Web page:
How Do You Keep Plants Cool in Heat Waves?

“The summer has been hotter than it’s ever. How can I protect my plants from the severe heat?” Angie of Atlanta, Georgia

Answer: Georgia summers are notoriously hot. Being faced with temperatures well over 95 degrees F for days on end is a trial. Here are some ways to help protect your plants, especially those that are less heat tolerant. Specimens planted in full sunlight during the hottest times of the day (around 2:00 pm to 4:00 pm) need the most protection.

Four Ways to Cool Plants in High Heat

  1. Irrigate plants very well in the early morning. If temperatures exceed 100 degrees F, water again in the evening after the sun has fallen.
  2. Protect plants that are in full sunlight with floating row covers fitted with white shade cloth. These covers are easily placed over plants and removed. You can also simply purchase shade cloth and drape it over highly exposed plants. Both methods help. Gardeners in your area have also informed me that they have been moving patio umbrellas around their yards to shade their most prized plants. (One even said that her neighbor did not, and it resulted in some substantially fried rhododendrons and hostas.)
  3. Move containers into shaded areas or indoors during the most dangerous heat and water twice daily.
  4. Opt for lightweight, light-colored mulches. A cooling layer of straw around vegetable roots will protect plants from heat, and long-fibered sphagnum peat moss makes a good, cooling cover for shade beds and containers. (Click here to learn about more mulch options.)

I also want to note that pets and wildlife also feel the stress. Leave water out for the animals and keep your pets from going outdoors for extended periods and walking on hot surfaces (grass only!). I also recommend that you read the following two garden articles for more helpful tips.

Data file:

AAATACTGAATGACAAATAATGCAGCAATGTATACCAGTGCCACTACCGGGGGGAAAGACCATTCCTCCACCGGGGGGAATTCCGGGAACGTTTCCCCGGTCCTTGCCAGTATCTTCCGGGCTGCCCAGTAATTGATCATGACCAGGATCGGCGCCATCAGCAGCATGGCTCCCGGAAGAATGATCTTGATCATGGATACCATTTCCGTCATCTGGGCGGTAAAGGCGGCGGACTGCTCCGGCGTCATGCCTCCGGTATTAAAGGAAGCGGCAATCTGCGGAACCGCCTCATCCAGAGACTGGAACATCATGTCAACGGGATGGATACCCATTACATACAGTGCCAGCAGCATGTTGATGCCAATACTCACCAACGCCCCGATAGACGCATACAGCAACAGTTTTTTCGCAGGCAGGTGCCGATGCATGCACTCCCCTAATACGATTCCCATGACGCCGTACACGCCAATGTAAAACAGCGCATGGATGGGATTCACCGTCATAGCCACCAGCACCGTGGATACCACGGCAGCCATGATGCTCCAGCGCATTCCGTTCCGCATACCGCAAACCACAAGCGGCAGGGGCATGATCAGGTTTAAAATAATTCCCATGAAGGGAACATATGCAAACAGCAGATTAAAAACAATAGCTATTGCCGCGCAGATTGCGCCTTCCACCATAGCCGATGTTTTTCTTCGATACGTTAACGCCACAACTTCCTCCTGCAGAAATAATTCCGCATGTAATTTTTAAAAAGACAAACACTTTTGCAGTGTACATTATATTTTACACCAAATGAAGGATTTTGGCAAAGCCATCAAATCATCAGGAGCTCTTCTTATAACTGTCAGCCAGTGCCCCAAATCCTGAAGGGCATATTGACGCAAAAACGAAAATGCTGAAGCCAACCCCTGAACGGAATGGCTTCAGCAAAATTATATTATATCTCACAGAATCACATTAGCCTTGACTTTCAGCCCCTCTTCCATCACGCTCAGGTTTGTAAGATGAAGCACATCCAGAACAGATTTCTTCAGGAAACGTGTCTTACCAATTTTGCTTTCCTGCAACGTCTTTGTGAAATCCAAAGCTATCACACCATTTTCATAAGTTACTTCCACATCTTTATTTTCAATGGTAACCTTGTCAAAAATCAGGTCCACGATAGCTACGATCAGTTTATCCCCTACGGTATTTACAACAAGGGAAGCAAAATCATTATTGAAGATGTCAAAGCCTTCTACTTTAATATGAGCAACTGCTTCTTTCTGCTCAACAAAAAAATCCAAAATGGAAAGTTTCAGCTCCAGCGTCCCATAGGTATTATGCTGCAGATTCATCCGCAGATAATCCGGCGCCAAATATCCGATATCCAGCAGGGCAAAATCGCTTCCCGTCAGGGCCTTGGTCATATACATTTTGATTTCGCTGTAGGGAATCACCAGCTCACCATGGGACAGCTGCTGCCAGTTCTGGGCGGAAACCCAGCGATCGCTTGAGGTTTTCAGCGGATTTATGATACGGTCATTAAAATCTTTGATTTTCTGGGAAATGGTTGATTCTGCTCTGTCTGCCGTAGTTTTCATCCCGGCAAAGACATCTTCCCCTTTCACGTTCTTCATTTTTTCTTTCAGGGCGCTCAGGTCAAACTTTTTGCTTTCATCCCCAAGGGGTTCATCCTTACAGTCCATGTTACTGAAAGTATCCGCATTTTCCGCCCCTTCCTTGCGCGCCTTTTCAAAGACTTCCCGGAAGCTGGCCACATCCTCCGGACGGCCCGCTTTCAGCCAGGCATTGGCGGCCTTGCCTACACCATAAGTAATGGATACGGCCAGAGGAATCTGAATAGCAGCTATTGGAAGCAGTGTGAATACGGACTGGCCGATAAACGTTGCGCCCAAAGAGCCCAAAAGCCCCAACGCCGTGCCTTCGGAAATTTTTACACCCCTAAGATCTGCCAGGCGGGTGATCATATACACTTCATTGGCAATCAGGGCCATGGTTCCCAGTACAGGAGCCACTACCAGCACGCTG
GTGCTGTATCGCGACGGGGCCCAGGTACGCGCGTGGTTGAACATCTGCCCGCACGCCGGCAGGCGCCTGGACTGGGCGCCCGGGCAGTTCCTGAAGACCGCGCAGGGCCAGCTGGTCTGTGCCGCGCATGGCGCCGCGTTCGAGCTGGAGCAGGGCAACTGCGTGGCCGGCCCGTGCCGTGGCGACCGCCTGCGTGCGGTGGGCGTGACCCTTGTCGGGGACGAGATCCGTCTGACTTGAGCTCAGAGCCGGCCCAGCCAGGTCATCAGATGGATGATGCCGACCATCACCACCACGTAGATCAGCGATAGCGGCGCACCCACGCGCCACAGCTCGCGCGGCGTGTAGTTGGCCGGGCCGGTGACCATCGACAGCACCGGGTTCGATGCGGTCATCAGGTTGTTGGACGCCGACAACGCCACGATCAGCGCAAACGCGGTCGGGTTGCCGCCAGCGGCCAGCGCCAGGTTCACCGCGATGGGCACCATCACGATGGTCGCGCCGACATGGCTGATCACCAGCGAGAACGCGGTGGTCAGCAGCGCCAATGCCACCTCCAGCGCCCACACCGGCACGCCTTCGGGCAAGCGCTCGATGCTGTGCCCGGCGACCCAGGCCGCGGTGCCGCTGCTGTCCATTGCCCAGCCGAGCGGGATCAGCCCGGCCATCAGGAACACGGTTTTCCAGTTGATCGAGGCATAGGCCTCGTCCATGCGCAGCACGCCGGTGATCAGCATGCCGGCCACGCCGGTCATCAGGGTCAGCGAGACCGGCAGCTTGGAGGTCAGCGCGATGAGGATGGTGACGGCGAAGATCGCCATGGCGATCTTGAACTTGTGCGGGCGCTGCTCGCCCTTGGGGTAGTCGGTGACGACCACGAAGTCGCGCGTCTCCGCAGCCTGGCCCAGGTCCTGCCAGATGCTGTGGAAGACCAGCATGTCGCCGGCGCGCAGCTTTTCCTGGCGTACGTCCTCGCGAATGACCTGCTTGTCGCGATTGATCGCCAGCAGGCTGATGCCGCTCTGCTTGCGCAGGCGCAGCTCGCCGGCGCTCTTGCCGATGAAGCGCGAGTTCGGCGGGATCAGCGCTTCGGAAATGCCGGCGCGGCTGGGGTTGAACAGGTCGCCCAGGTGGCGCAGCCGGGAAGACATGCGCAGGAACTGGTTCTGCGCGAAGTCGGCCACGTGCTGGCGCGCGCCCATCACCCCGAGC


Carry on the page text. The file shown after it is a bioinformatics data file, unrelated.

Cool Gardens: Designing for Summer Temperature Control

Nine Water-Saving Garden Tips to Fight Drought

Stay cool and happy gardening,

Jessie Keith

Grower’s Gold Horticulturist

How Do You Save Heirloom Pepper Seeds?

“I would love advice on saving seeds off of heirloom bell peppers.” Question from Amy of Lewiston, Idaho

Dear Any,

I have good news! Peppers are some of the easiest seeds to save because peppers are dry, rather than fleshy, fruits with open interiors. The seeds are easy to gather from the ripe fruits.

What is important is waiting until the fruits are ripe to harvest the seeds. Green peppers have immature seeds that will not germinate, so wait until the peppers have developed full color. Once the fruits are fully colored and ripe, the seeds will be ripe.

Collect the seeds, place them in a labeled packet, and store them in a cool dry place through winter. I generally start my peppers in late winter or spring, at least 8 weeks before the last frost date.

Please watch the video below for tips about how to grow peppers organically!

Happy gardening,

Jessie Keith

Grower’s Gold Horticulturist


Why Are My Tomato Leaves Curling?


Upward curling tomato leaves indicate stress more often than disease.

“My tomato plants have leaves curling upwards along the edges. Why?” Questions from Andy of Zionsville, Indiana

Answer: Based on your photo, your leaf curl appears to be caused by something in the environment rather than a disease. There is a Tomato Yellow Leaf Curl Virus, but your plant does not appear to have several of the symptoms, such as stunting, yellowing, and leaf browning. Tomato plants, like yours, more commonly experience physiological leaf curl when subjected to various environmental stresses. Here are four possible sources of stress able to cause leaf curl.

Environmental Tomato Leaf Curl Causes

  1. Water stress (too little or too much water) — Vines fail to grow as well when water is lacking, and they develop root rot when there is too much water. Either problem can cause leaf curl. Provode plants with regular, even watering for best growth.
  2. Heat stress — Temperatures over 85 degrees F can cause some tomato plants stress, resulting in leaf curl. Some tomatoes are more heat-tolerant. Two good heat-tolerant varieties are the large, red-fruited ‘Heatmaster‘, which can take the high heat of the South, and disease and heat-resistant ‘Heatwave II‘, which bears deep red tomatoes with good flavor.
  3. Wind stress — High winds can cause rapid water loss from the leaves. Leaf curl can result.
  4. Herbicide damage – Glyphosate herbicide damage is most common and can cause leaf curl if a small amount reaches your tomatoes from a upwind application.

Could any possibilities be the cause? Please let me know. In the interim, click here to read more about leaf curl, and watch the video below about growing flawless tomatoes!

Happy gardening!

Jessie Keith

Grower’s Gold Horticulturist